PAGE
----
At long last, President Enrique Peña Nieto has decided to act upon at least one part of the energy problem which is gasoline theft in different ducts. But the question continues to be, what took the great promoter of the controversial Energy Reform so long to do something to protect Petróleos Mexicanos (Pemex) from thieves?
Tax Administration Service (SAT) chief Osvaldo Santín says that at present there are 70,000 companies being investigated for participation in selling and buying stolen gasoline and diesel through counterfeit invoicing and “ghost” companies that exist only on paper. Though the 12,000 existing filling stations in the country are suspect of buying stolen fuels, the main culprits are in the states of Puebla, Tlaxcala, Tamaulipas, Guanajuato and Veracruz, what is known now as the “huachicol zone” or the stolen fuel area. Let’s hope the SAT investigation gives results.
In looking back not too far, all may have started, with the relief at the helm of Pemex at the beginning of 2016 of Emilio Lozoya, by current oil czar Jose Antonio González Anaya. Lozoya was removed due to a major corruption scandal caused by Brazilian Odelbrecht Oil Company, which got contracts with Pemex for an alleged bribe of $5 million. Lozoya was never investigated, just removed.
González Anaya, an economist from MIT and Harvard, began to make drastic changes in the Pemex administration, and in an interview published Thursday by England’s The Financial Times he confesses that the losses to Pemex because of fuels theft amount to approximately $1.6 billion a year.
Still, three years ago President Peña Nieto appointed Brigadier General Eduardo León Trauwitz as sub-director of Strategic Safety at Pemex. This department is directly in charge of overseeing the integrity and security of the many Pemex ducts. General Trauwitz was Peña Nieto’s security chief while he served as State of Mexico governor from 2005 to 2011.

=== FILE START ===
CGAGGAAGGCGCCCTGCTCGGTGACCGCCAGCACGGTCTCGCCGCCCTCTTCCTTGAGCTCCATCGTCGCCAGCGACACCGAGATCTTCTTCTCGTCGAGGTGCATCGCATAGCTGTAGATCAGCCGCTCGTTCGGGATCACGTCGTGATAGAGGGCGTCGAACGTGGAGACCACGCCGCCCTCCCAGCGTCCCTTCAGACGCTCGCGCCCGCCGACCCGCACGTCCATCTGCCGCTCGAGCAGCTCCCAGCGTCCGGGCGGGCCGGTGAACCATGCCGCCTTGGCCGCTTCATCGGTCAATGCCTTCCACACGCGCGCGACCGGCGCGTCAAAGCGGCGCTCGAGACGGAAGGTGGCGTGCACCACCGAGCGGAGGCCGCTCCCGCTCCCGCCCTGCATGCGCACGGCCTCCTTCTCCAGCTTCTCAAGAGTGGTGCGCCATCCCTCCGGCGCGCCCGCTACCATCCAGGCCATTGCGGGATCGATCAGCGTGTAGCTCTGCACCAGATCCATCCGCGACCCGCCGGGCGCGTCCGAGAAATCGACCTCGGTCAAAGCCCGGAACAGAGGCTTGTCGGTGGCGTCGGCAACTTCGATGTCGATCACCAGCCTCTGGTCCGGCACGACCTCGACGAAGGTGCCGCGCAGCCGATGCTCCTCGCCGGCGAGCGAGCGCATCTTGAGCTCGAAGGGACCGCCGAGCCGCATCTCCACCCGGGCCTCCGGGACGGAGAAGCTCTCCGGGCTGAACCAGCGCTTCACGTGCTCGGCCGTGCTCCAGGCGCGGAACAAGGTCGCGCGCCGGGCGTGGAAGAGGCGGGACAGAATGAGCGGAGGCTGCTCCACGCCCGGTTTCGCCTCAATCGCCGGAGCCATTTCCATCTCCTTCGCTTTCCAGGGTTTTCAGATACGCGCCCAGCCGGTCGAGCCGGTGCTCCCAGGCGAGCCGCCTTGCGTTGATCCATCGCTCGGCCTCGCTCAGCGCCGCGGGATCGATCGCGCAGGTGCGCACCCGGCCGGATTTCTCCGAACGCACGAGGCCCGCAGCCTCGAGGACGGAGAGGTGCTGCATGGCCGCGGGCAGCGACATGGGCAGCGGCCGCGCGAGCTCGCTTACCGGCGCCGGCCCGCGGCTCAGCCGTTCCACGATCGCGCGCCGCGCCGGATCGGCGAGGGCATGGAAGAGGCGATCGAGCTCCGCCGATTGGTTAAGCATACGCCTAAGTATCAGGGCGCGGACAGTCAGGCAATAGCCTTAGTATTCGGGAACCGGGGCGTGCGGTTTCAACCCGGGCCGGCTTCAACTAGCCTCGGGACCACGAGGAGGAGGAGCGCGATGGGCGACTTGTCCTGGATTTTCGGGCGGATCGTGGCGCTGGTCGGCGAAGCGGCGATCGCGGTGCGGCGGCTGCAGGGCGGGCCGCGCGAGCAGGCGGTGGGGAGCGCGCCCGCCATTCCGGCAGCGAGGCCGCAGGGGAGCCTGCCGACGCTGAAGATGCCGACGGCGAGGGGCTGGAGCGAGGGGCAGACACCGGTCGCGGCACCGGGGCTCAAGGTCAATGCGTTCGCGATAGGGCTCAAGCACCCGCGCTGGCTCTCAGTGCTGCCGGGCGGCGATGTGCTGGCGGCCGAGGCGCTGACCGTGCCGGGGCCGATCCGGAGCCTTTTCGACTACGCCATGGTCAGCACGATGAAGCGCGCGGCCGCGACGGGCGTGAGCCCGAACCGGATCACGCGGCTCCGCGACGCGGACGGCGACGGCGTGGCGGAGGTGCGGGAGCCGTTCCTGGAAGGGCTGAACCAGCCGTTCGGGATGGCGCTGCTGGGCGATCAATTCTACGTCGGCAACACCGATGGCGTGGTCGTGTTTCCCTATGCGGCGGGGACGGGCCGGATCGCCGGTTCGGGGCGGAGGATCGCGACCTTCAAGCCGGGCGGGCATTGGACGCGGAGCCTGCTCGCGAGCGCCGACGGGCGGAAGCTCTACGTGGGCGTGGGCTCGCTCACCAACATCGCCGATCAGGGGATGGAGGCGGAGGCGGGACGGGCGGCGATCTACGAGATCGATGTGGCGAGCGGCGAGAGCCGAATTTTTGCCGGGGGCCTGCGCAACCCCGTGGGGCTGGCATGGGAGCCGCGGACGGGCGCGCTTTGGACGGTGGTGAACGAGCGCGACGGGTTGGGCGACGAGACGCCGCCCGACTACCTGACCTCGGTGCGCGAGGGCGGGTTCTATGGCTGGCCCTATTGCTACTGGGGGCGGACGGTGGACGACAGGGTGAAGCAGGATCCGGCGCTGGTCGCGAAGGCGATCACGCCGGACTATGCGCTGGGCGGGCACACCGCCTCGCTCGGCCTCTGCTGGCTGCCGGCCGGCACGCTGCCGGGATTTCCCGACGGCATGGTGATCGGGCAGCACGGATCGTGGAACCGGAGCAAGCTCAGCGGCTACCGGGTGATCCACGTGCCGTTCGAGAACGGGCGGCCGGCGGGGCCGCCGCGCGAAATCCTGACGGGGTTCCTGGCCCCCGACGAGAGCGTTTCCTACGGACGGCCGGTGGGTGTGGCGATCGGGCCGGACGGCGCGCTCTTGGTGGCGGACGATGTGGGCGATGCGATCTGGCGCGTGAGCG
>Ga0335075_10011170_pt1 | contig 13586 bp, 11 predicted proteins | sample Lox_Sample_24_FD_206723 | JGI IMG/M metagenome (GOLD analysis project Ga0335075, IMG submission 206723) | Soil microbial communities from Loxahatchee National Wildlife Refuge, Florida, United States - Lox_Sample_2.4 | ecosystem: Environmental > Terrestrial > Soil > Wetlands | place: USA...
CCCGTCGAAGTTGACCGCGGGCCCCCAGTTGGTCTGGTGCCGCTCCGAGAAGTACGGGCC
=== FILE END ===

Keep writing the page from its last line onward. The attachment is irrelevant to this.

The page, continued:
The News editor Raymundo Rivapalacio says in his popular daily syndicated column in Spanish that General Trauwitz had heated arguments with Pemex Logistics engineers as to the theft, and that there were insiders carrying it out, but the logistics personnel always responded that surveillance was not their field. The feud over “huachicol” (as stolen gasoline is known) went on for three years until it burst into the open at the beginning of this year.
Rivapalacio put together the sequence of events showing that finally, at long last and after losses to Pemex of zillions, President Peña Nieto decided to act last May.
On Feb. 11, 2017, in the so-called Red Triangle of eight municipalities through which the Minatitlán duct crosses on its path to Mexico City, the duct thieves of “huachicoleros” assassinated a Quecholac municipality council member for denouncing their theft. An investigation ensued and on March 9 the “huachicoleros” carried out the assassination of three investigative agents of the Kidnapping and High Impact Crimes office of the Attorney General, who were in hot pursuit of one of the “huachicolero” gangs. On March 16, several journalists covering the fuel theft denounced having received death threats in the area. On March 27, regular residents of the area attacked a military convoy to prevent them from confiscating two pickup trucks loaded with stolen fuel. On April 26, the “huachicoleros” attacked a military group with high powered rifles in response for their confiscating, this time several vehicles laden with fuel.
Finally, on May 3 an armed group of “huachicoleros” and many townspeople of Palmarito in the Quecholac municipality attacked another group of about 30 soldiers in response to the confiscation of yet another vehicle with stolen fuel. In the shootout, four soldiers and six of the armed men attacking them ended up dead.
“It was only then that the government reacted,” comments Rivapalacio. Indeed the problem had more than just gotten out of hand and represented a veritable breach that imperiled national security.
It was only then too that President Peña Nieto ordered the presence in the Red Triangle of 2,500 permanent troops who join the existing but obviously insufficient 500 state of Puebla policemen to oversee the safety and security of the Minatitlán duct.
Since that day, barely three weeks ago, it became clear that literally thousands of people in the aforementioned states were participating in in the “huachicol business” with the protection of local authorities — several municipal mayors are under scrutiny — and even state and federal authorities as it is clear now that many Oil Workers Union members are involved in the thieving.
This is one issue that won’t go away soon, because the duct suckers feel offended by the government protection of the Pemex ducts (we have problems in Guanajuato, too, near the Salamanca refinery) because they are being pushed out of an industry that was for them an easy profit.
Hopefully, “duct milking” as “huachicol” is also known, will now be a priority to Pemex, which seems to be taking a good direction under the command of González Anaya.